Religious monuments of Christianity can be seen everywhere throughout Armenia. Look out for their majestic medieval architecture, which, juxtaposed against the striking surrounding landscapes, create a spectacular sight. Follow in the footsteps of multiple civilizations, explore the oldest Temples of the country, Visit pagan temple Mihra (Mitra) built in honor of the God of Sun; visit a monastery of Geghard included in the UNESCO World Heritage List; enjoy a grand view of the Etchmiadzin Cathedral.
Visit to the mysterious Monastery of Geghard, half-carved in the rock and over 800 years old, fly over the deep gorge to the Monastery of Tatev, a pearl of medieval Armenian architecture, or visit the prison where Gregory The Illuminator suffered at the Monastery of Khor Virap. Acquaint yourself with the beautiful and ancient Armenian alphabet at Oshakan or visit one of the most sacred monasteries in Armenia via the longest reversible tramway in the world in Tatev. From the Holy Echmiadzin Cathedral to the Khor Virap Monastery and the Blue Shia Mosque, unearth Armenia’s most significant ecclesiastical sites as well as introducing travellers to a location that was once one of the Silk Road’s most important trading posts.
Set against the border with Turkey is Mount Ararat, one of Armenia’s most symbolic landmarks, getting up close to the biblical and often snow-capped slopes. The caves of Khndzoresk and Areni await exploration, while Armenia’s quiet mountain paths, pristine rivers, lush forests and untouched landscapes dotted with forts and monasteries will never cease to take your breath away.
Armenian cuisine is one of the oldest in Europe and the oldest in the South Caucasus. The dishes here are diverse and delicious thanks to the use of lots of spices, herbs, and wild flowers. Flavourful dishes waiting to be enjoyed and warm hospitality that will put you at ease.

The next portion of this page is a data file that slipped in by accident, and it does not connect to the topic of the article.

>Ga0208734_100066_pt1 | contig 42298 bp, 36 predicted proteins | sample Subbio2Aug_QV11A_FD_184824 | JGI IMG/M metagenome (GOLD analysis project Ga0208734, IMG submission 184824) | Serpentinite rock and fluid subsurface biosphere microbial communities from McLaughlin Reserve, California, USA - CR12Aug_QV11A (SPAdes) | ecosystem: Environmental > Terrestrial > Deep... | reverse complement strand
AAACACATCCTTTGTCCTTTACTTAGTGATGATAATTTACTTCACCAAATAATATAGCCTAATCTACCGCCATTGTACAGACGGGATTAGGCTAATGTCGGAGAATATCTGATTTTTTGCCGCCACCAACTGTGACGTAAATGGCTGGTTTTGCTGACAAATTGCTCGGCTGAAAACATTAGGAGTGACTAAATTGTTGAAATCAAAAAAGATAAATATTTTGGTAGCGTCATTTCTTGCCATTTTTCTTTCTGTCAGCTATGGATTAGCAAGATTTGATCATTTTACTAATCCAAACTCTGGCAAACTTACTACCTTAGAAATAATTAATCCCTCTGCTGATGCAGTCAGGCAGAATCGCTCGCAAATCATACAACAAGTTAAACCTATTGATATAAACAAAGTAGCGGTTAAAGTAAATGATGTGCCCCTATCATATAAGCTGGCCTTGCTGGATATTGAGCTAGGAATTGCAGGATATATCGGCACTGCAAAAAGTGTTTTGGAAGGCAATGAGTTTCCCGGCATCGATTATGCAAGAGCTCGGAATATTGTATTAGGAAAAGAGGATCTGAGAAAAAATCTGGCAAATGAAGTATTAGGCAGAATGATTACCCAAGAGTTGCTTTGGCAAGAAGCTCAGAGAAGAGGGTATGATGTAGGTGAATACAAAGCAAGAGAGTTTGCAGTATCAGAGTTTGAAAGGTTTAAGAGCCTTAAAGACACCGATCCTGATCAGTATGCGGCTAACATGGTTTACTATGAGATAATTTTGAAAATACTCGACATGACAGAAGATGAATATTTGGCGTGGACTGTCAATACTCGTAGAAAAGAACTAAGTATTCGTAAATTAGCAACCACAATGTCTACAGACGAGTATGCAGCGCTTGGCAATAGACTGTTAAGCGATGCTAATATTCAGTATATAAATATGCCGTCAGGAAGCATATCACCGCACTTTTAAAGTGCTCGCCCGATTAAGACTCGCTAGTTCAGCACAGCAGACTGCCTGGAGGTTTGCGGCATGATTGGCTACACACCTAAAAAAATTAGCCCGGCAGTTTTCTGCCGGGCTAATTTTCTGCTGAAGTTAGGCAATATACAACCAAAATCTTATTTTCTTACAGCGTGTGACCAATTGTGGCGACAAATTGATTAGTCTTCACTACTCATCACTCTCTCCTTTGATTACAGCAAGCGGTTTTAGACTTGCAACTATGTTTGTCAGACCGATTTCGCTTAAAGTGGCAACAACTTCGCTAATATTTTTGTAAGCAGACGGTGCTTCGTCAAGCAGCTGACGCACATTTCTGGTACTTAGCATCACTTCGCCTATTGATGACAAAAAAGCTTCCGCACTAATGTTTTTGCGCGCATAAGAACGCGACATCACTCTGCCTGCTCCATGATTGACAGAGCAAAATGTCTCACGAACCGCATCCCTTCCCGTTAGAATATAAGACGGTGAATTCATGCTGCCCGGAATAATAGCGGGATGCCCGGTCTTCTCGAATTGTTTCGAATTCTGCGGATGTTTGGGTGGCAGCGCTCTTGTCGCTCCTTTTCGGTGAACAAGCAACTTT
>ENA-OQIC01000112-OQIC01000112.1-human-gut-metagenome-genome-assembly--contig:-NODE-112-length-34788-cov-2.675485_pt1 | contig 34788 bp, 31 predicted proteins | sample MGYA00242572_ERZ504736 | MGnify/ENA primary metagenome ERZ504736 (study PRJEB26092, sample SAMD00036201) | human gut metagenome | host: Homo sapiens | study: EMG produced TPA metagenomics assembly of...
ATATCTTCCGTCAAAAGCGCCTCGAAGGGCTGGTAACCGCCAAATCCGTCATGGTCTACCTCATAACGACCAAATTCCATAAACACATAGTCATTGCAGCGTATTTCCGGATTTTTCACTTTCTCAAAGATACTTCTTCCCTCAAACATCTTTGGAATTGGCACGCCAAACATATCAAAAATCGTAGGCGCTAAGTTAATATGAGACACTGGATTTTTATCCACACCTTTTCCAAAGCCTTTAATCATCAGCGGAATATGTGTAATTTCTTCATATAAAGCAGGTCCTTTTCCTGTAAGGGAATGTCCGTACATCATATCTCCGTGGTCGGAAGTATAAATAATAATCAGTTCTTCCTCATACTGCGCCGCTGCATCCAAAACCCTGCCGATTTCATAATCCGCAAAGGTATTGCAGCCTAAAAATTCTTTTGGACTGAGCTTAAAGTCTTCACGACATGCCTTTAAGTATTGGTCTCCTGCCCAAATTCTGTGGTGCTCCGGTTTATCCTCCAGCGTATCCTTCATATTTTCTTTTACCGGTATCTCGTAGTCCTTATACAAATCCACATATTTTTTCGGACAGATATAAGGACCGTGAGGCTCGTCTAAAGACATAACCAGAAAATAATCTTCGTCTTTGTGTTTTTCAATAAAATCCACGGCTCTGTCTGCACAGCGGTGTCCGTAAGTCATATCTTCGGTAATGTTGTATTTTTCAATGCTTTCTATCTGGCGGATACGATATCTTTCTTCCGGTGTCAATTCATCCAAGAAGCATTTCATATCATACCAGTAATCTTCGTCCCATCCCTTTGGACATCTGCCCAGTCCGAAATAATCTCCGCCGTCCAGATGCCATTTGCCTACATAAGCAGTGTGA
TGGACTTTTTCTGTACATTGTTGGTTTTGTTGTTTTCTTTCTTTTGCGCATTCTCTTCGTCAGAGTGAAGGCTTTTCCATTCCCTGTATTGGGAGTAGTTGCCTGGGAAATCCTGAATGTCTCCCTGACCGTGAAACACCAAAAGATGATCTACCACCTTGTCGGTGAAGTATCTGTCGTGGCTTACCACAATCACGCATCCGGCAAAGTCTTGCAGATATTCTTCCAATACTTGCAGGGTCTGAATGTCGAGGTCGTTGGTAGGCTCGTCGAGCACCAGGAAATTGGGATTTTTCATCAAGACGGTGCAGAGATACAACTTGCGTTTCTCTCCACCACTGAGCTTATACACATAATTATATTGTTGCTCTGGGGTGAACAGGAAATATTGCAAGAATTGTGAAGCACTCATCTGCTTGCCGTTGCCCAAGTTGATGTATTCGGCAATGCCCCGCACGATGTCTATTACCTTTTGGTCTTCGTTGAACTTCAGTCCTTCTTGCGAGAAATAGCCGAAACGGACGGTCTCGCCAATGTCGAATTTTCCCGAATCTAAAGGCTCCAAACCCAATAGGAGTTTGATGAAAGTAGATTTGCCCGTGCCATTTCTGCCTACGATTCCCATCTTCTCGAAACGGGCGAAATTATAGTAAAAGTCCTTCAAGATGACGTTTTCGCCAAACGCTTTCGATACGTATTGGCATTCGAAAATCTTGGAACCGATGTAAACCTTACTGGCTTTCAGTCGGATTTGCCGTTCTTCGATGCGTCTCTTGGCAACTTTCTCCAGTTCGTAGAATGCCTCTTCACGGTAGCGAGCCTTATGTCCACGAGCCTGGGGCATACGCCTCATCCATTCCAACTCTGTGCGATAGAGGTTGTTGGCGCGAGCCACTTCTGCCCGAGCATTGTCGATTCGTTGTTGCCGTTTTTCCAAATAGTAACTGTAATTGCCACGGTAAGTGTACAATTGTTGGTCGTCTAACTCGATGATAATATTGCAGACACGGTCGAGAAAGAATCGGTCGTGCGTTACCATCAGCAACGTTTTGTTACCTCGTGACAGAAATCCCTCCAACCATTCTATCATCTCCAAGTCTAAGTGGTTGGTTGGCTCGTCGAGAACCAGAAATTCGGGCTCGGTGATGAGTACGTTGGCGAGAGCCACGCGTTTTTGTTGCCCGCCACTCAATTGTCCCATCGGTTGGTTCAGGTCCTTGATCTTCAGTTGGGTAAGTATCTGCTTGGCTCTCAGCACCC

At the fascinating crossroads of Europe and Asia Armenia might as well be synonymous with hospitality. This vibe across Armenia, including Yerevan and the countryside. Visit a village and food and a place to stay will flow. Feel a total sense of security, and feel a sense of belonging. Festivals are significant elements of Armenia’s cultural flavor. They not only enrich the mundane routine of the citizens and also play the role of attracting thousands of tourists to get acquainted with Armenian culture. The names “Yerevan Wine Days,” “Yerevan Music Night” and “Silk Note Festival,” evoke fond memories of past festival celebrations.
Armenia is located in the Armenian Plateau and occupies a central location at the crossroads of Europe and Asia, an is a mountainous country where lovely landscapes can be seen, even from the capital city of Yerevan. Explore historical sites, be in awe of its impressive architecture, natural and cultural heritages, enjoy delicious food and drinks, and get a good dose of adrenaline-pumping adventurous activities.
A small and mountainous, landlocked country, Armenia almost never fails to surprise visitors. The mountain passes, valleys and canyons make it feel much larger, and Lake Sevan provides a welcome sight, with endless water visible from its southern shores. This mountainous land make almost every form of outdoor exploration possible. Whether trekking through remote and scenic expanses, catching a bird’s-eye view while paragliding, camping in the lonely wilderness, rock climbing, windsurfing or riding a jet-ski, nature and adventure tourism in Armenia offers a bit of everything.
With its centralized positioning, Armenia offers four full seasons to enjoy. Snowy winters, warm springs, hot and sunny summers, rainy and colorful autumns. Sometimes rainy, sometimes sunny, spring is a lovely time to visit Armenia. You can feel nature awakening, see trees blooming, and watch flowers blossoming. With its colorful autumn vibes, Armenia is a lovely destination to visit during fall. Travelers can enjoy a pleasant middle ground between a scorching summer and a freezing winter when the temperature dips a little.
Central Armenia – The political center of Armenia contains much of the country’s museums and cultural venues in Yerevan, the religious center of Echmiadzin, the 4100-m-high volcano Aragats and the Monasteries of Geghard and Khor Virap. This region consists of the flat and dry Ararat valley.
Lake Sevan Region – This region is centered on the beautiful, 2,000-m-high Lake Sevan, which is surrounded by ancient monuments, churches, monasteries, and popular beaches. Highlights include the largest khachkar cemetery in the world, the beaches near Sevanavank Monastery, and the countless fish and crayfish restaurants along the shores. Windsurfing has been reintroduced to the list of recreational activities.
Northern Armenia – Bordering Georgia to the north, this mountainous region includes numerous, wonderfully beautiful, and isolated churches and monasteries. The Debed River Canyon contains many of beautiful Armenia.